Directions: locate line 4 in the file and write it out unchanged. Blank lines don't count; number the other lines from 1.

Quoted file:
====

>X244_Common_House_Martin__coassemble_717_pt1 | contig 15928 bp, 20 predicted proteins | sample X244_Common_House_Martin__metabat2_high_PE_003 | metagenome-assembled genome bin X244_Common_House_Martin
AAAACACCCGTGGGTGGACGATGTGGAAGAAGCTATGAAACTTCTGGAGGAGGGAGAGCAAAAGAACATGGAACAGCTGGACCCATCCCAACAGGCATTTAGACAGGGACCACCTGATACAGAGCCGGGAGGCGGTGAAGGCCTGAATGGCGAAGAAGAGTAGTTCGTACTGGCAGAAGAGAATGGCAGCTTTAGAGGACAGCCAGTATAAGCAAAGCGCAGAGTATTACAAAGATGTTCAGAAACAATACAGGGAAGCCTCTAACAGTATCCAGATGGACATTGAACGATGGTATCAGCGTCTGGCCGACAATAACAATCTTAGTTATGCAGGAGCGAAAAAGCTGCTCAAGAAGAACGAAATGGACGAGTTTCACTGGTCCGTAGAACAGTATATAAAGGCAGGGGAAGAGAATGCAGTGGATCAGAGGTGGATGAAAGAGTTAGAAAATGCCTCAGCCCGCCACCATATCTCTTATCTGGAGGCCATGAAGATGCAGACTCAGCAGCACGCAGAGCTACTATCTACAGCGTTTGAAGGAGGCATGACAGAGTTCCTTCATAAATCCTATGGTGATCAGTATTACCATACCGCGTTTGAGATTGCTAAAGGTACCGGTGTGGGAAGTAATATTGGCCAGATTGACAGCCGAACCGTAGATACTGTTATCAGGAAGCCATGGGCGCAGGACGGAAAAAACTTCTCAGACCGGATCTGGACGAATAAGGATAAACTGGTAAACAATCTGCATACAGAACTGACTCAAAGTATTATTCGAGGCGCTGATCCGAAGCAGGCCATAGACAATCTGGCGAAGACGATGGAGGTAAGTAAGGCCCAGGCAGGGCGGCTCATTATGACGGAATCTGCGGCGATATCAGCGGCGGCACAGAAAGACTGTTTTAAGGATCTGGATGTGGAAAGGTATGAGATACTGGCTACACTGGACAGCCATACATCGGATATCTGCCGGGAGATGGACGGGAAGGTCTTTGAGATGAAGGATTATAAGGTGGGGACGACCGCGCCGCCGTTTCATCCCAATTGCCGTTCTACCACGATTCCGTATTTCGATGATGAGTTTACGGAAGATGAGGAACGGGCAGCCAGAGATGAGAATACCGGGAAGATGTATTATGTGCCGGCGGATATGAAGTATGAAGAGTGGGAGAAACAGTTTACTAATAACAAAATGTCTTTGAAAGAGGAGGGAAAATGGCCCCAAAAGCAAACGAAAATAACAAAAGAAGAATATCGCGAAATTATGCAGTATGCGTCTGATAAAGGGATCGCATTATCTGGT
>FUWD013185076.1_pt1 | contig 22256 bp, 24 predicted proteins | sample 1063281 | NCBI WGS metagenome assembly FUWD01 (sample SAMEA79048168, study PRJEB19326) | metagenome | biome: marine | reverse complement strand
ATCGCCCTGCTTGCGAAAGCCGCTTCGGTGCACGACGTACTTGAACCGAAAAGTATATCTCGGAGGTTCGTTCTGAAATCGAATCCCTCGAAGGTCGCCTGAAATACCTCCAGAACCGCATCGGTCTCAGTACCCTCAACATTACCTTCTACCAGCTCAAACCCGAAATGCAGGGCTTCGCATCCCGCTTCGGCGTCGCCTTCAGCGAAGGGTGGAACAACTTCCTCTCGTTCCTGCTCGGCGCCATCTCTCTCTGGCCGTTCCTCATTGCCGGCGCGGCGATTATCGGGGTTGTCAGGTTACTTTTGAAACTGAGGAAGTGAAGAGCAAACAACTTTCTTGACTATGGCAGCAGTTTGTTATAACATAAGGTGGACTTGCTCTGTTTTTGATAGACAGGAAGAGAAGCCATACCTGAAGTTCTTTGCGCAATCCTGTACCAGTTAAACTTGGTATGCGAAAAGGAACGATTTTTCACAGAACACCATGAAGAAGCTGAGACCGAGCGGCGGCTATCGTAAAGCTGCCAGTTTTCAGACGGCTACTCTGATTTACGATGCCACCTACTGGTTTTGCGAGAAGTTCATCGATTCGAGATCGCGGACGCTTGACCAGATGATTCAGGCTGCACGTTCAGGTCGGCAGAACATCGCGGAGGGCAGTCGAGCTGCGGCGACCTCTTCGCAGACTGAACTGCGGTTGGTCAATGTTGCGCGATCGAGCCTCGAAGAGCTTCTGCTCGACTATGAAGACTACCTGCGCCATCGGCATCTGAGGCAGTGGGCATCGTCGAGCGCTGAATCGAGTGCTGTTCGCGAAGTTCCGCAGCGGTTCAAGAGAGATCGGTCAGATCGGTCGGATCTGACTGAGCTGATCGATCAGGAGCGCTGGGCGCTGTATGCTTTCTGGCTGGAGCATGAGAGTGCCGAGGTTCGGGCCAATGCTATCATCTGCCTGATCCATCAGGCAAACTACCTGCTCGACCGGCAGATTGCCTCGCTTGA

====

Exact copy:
ATCGCCCTGCTTGCGAAAGCCGCTTCGGTGCACGACGTACTTGAACCGAAAAGTATATCTCGGAGGTTCGTTCTGAAATCGAATCCCTCGAAGGTCGCCTGAAATACCTCCAGAACCGCATCGGTCTCAGTACCCTCAACATTACCTTCTACCAGCTCAAACCCGAAATGCAGGGCTTCGCATCCCGCTTCGGCGTCGCCTTCAGCGAAGGGTGGAACAACTTCCTCTCGTTCCTGCTCGGCGCCATCTCTCTCTGGCCGTTCCTCATTGCCGGCGCGGCGATTATCGGGGTTGTCAGGTTACTTTTGAAACTGAGGAAGTGAAGAGCAAACAACTTTCTTGACTATGGCAGCAGTTTGTTATAACATAAGGTGGACTTGCTCTGTTTTTGATAGACAGGAAGAGAAGCCATACCTGAAGTTCTTTGCGCAATCCTGTACCAGTTAAACTTGGTATGCGAAAAGGAACGATTTTTCACAGAACACCATGAAGAAGCTGAGACCGAGCGGCGGCTATCGTAAAGCTGCCAGTTTTCAGACGGCTACTCTGATTTACGATGCCACCTACTGGTTTTGCGAGAAGTTCATCGATTCGAGATCGCGGACGCTTGACCAGATGATTCAGGCTGCACGTTCAGGTCGGCAGAACATCGCGGAGGGCAGTCGAGCTGCGGCGACCTCTTCGCAGACTGAACTGCGGTTGGTCAATGTTGCGCGATCGAGCCTCGAAGAGCTTCTGCTCGACTATGAAGACTACCTGCGCCATCGGCATCTGAGGCAGTGGGCATCGTCGAGCGCTGAATCGAGTGCTGTTCGCGAAGTTCCGCAGCGGTTCAAGAGAGATCGGTCAGATCGGTCGGATCTGACTGAGCTGATCGATCAGGAGCGCTGGGCGCTGTATGCTTTCTGGCTGGAGCATGAGAGTGCCGAGGTTCGGGCCAATGCTATCATCTGCCTGATCCATCAGGCAAACTACCTGCTCGACCGGCAGATTGCCTCGCTTGA